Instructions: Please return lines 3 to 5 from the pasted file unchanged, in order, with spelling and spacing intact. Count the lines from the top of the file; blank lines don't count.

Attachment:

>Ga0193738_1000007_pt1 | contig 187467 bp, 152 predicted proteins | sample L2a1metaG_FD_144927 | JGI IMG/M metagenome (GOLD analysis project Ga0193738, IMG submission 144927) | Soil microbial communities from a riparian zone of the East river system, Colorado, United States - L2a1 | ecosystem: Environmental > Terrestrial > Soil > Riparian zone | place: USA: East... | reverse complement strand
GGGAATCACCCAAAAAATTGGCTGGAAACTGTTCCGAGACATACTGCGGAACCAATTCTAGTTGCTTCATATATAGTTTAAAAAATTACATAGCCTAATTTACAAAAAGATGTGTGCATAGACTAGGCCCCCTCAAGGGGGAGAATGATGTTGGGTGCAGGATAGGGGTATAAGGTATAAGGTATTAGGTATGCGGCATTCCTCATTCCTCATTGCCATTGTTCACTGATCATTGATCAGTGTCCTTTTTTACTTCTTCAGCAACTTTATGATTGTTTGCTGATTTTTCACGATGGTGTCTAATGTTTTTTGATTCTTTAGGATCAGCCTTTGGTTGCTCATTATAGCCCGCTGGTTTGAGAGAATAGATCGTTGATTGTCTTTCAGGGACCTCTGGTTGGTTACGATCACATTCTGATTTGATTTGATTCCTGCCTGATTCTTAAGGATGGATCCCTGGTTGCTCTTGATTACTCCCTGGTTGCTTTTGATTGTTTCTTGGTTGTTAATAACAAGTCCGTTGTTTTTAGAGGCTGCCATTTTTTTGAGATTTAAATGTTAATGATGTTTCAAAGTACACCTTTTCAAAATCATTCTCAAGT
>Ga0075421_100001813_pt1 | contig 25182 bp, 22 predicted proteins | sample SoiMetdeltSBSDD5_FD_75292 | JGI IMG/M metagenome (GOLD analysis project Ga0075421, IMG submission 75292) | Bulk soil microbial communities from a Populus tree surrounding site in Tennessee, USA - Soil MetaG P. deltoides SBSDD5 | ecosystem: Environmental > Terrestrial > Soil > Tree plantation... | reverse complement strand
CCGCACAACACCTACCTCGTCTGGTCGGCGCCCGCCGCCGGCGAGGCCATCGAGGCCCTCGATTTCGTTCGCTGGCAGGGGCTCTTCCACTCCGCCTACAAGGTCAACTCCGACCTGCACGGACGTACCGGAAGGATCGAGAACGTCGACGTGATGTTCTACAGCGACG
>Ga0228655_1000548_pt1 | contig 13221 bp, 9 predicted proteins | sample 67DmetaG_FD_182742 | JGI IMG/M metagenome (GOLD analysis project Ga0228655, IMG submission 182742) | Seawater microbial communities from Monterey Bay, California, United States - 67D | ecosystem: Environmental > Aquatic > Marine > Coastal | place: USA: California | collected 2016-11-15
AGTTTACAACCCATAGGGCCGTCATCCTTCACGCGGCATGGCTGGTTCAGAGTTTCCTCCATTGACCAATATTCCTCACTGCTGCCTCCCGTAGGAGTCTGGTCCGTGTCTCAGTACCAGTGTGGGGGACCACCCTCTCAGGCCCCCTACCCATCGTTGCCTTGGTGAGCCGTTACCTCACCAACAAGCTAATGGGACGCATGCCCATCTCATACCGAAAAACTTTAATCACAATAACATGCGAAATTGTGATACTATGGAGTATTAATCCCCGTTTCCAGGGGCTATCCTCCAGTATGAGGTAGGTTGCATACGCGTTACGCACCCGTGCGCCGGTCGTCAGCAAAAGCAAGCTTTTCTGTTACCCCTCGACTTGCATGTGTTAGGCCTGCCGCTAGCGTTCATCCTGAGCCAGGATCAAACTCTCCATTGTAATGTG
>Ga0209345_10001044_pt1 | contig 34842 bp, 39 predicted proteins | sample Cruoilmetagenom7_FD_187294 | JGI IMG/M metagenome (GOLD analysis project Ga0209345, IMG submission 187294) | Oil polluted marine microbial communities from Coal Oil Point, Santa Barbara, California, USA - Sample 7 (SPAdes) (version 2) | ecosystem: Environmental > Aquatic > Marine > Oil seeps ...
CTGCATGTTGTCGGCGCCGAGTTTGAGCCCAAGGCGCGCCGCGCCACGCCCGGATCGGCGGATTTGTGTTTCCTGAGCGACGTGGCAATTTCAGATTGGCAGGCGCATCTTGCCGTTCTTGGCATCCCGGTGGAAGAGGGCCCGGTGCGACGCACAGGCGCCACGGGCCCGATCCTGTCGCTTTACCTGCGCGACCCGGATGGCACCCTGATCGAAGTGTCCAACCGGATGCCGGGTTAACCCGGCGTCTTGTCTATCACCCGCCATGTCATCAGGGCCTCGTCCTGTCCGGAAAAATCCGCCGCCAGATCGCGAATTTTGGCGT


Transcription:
>Ga0075421_100001813_pt1 | contig 25182 bp, 22 predicted proteins | sample SoiMetdeltSBSDD5_FD_75292 | JGI IMG/M metagenome (GOLD analysis project Ga0075421, IMG submission 75292) | Bulk soil microbial communities from a Populus tree surrounding site in Tennessee, USA - Soil MetaG P. deltoides SBSDD5 | ecosystem: Environmental > Terrestrial > Soil > Tree plantation... | reverse complement strand
CCGCACAACACCTACCTCGTCTGGTCGGCGCCCGCCGCCGGCGAGGCCATCGAGGCCCTCGATTTCGTTCGCTGGCAGGGGCTCTTCCACTCCGCCTACAAGGTCAACTCCGACCTGCACGGACGTACCGGAAGGATCGAGAACGTCGACGTGATGTTCTACAGCGACG
>Ga0228655_1000548_pt1 | contig 13221 bp, 9 predicted proteins | sample 67DmetaG_FD_182742 | JGI IMG/M metagenome (GOLD analysis project Ga0228655, IMG submission 182742) | Seawater microbial communities from Monterey Bay, California, United States - 67D | ecosystem: Environmental > Aquatic > Marine > Coastal | place: USA: California | collected 2016-11-15